Five types of directors attached to your screenplay.

Not all directors are created equal. While it's always great to hear kind things about our work, always know exactly how and why someone moves your project further toward production.

Five types of directors attached to your screenplay.

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Not all directors are created equal.

While I root for the forward progress of any project, I've had friends share that a director is attached to their project, and I would wonder, “Does that director even help?”

So, this is my breakdown of directors and how to see them in relation to getting a movie made. I have three projects with directors currently attached, and they cover three of the categories. I have had experience with all five throughout my career.

This list does not address the creative relationship or the quality of the director. That is a whole other discussion.

These are my terms, as are their meanings.

The green light director.

This director gets the movie made. They are busy and in demand. They are fielding offers from studios on other projects, and for whatever reason, they want to make yours instead.

They have a powerful agency at their disposal and A-list stars in the contact list. As long as they want to make the movie, it will be made.

MOST WANTED has a green light director, and the plan is to shoot in the fall as the director’s next project.

This is fantastic news for MOST WANTED. But what the green light director giveth, the green light director taketh away.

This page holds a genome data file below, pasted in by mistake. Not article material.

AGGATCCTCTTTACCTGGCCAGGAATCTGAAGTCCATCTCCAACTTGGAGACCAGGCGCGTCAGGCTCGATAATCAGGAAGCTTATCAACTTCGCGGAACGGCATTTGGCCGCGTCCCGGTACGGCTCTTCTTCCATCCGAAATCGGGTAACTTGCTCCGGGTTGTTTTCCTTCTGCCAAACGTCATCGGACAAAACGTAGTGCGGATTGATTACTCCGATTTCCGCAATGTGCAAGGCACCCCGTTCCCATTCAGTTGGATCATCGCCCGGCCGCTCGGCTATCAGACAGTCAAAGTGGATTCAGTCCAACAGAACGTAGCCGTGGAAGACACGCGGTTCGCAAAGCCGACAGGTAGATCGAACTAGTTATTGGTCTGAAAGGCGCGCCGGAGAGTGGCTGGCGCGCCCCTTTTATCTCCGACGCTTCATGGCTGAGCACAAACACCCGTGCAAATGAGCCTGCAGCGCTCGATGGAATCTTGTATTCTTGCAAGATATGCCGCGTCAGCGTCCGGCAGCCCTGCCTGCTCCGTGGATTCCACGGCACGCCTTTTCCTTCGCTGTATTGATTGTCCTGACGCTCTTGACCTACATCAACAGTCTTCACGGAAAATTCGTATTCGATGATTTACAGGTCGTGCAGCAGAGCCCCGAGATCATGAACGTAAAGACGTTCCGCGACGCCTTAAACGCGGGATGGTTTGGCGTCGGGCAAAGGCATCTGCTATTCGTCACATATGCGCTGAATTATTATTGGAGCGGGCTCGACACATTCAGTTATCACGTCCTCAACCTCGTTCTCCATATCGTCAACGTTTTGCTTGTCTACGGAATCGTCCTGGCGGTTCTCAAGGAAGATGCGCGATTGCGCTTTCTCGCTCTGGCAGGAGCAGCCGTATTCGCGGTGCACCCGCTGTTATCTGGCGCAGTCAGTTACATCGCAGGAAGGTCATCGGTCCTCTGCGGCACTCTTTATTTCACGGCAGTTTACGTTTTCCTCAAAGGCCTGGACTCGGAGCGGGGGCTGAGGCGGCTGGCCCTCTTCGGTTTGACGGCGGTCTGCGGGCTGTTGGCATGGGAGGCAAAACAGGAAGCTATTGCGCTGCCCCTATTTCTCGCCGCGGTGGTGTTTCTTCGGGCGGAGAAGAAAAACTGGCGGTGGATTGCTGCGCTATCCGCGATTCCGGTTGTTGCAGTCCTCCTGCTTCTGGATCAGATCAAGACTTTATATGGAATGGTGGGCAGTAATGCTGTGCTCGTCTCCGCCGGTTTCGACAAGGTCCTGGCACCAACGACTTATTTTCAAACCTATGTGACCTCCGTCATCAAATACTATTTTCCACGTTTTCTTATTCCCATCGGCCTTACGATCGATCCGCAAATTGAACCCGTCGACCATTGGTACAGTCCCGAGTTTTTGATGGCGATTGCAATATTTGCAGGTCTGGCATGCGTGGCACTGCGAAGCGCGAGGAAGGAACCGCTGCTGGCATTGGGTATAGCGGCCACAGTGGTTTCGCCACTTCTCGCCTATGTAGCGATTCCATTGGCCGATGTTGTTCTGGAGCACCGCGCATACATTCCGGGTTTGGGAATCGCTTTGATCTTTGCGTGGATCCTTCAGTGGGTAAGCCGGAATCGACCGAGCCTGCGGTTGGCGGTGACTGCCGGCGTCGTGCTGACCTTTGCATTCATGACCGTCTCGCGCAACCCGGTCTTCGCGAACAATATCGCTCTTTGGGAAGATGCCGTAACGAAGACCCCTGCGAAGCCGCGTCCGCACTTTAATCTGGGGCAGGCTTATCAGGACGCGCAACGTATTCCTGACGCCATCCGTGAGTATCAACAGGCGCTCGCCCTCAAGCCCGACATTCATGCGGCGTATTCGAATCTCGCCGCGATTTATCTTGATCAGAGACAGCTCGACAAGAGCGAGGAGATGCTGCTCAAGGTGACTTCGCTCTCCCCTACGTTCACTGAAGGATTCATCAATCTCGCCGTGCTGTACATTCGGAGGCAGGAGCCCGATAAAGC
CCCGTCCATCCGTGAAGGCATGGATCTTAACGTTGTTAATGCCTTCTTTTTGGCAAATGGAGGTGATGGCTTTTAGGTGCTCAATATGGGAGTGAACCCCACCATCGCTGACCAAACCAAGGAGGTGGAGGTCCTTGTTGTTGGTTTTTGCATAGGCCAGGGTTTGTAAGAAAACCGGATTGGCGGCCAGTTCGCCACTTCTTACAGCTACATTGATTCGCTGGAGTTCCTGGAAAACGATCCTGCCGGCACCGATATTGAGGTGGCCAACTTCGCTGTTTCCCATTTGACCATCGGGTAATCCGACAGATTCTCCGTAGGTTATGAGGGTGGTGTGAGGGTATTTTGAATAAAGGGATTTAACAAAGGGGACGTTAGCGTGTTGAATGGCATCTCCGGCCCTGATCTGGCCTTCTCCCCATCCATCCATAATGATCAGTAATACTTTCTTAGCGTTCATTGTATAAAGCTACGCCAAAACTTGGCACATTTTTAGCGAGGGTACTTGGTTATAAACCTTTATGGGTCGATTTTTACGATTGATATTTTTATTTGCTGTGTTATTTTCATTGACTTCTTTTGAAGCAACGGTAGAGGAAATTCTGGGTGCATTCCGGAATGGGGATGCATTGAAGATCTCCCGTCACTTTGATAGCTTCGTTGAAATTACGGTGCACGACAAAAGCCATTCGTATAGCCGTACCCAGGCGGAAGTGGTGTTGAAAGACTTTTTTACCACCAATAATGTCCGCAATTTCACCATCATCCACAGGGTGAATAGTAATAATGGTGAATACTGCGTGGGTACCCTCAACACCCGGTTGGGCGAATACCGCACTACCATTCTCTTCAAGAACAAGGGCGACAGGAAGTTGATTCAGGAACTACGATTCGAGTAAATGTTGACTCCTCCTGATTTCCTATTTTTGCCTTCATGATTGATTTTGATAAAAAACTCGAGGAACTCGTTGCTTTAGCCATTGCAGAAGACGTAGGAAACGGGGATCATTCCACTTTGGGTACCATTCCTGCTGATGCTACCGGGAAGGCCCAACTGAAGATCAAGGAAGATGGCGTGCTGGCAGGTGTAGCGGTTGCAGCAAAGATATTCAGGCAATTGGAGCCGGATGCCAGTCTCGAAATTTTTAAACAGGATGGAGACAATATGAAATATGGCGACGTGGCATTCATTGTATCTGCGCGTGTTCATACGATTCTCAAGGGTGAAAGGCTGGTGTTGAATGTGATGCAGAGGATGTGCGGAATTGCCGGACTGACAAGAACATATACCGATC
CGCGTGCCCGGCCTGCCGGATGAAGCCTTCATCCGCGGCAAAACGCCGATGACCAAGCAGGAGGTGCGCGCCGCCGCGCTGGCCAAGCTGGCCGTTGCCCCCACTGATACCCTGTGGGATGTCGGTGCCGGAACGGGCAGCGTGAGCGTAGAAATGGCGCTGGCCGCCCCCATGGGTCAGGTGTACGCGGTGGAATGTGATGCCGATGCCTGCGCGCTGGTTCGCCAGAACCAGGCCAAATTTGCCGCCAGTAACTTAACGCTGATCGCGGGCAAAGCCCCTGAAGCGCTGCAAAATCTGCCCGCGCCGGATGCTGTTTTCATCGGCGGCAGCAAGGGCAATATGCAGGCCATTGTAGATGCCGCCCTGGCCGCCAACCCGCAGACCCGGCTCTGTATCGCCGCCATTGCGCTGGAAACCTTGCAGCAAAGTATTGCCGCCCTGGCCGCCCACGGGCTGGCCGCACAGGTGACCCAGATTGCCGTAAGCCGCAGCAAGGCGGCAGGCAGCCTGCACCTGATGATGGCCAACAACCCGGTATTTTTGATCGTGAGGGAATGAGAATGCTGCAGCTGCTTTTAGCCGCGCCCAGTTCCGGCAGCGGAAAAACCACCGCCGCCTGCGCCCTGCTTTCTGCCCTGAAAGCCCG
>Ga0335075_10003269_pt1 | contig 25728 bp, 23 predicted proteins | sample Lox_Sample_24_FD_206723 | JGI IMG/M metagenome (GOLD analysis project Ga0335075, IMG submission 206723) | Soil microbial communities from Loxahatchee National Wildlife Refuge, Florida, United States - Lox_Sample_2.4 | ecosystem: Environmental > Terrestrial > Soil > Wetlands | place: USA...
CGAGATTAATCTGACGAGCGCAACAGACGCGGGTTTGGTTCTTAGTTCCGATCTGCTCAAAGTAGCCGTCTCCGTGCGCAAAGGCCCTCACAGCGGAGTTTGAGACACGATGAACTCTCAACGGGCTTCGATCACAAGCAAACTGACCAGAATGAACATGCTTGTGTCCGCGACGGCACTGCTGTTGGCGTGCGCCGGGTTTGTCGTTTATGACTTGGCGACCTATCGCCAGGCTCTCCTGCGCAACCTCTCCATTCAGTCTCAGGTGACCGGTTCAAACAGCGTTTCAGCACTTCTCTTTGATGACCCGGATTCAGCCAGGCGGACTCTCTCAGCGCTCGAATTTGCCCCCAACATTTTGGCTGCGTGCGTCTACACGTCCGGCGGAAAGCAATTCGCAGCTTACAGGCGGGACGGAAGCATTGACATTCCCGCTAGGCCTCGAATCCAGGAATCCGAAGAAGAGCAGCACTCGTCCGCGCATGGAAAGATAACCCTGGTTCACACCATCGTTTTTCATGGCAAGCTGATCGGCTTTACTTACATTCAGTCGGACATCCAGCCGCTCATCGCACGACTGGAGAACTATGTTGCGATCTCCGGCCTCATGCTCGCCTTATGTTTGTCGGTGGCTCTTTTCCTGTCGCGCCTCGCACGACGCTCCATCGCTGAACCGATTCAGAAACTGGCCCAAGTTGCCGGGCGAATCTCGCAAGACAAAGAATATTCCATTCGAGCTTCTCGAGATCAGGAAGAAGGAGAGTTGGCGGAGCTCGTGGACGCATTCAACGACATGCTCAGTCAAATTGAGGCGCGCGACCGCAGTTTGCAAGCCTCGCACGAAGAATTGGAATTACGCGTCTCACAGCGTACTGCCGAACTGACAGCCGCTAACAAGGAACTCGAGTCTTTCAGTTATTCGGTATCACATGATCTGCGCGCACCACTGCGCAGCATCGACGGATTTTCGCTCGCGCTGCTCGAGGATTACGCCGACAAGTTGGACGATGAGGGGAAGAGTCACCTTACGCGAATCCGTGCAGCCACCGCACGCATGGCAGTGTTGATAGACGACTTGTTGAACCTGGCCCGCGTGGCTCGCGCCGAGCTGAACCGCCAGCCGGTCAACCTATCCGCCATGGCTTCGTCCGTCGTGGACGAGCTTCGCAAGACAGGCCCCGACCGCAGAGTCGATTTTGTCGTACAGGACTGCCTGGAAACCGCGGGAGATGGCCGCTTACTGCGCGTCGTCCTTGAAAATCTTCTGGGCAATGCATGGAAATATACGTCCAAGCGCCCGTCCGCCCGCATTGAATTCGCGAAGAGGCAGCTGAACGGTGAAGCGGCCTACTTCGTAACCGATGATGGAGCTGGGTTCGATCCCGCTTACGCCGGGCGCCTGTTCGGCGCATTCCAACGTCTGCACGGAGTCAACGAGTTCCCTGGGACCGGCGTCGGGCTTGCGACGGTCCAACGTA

If they change their mind on a whim, you’re back to square one.

They also have all the power on the creative side. They are the reason the movie is getting made, so who is going to say no to them?

If you get the wrong personality in this kind of power position, it’s a nightmare. (MOST WANTED has been nothing but a joy so far.)

I don't think of them as A-List directors because this status is dictated by budget. That is, unlike A-list directors (Spielberg, Nolan, Bay, etc...) if the budget gets too big, a green light director becomes a package director.

What's a package director?

The package director.

This director fills the slot. The first question anyone asks on a project is, “Who’s directing?”

This is whether they are studios, foreign sales, other money people, agents, or whatever.

“Who’s directing?

Now you have an answer. This person is.

And the whole point is for people to be satisfied with that answer. This director doesn’t get the movie made by themself, but they add value.

If the person asking hears the name and their response is, “Who’s that?” you’re in trouble.

If you then say, “They directed this and this and this,” and the response is still a blank stare? That director is not adding value to the project, and they should be in a different category.

This kind of director needs a full package to get a film made. People are willing to make the movie with them, but they need actors. But those actors’ involvement is dependent on the director. Because an actor’s first question is…

“Who’s directing?”

Remove money as a factor and name actors will jump on board for three reasons:

  1. They want to work with that director.
  2. They like the script, and the director is acceptable to them.
  3. They love the script and have director approval.

THE GOOD TEACHER has a director attached who is a friend, and we’ve wanted to work on something for years.

That said, it’s been a while since he made a movie and 20 years since he made a studio movie! That is forever in this business.

So, we are hoping to package the film under #2 above.

But we don’t know that for sure yet. We are betting that when they remember his past work and sit for a meeting, we're going to be fine.

The director-writer partnership.

This is a director who is at the same stage of their career as you. The usual scenario is that you’re both looking to make your first feature or, in some way, take a step UP.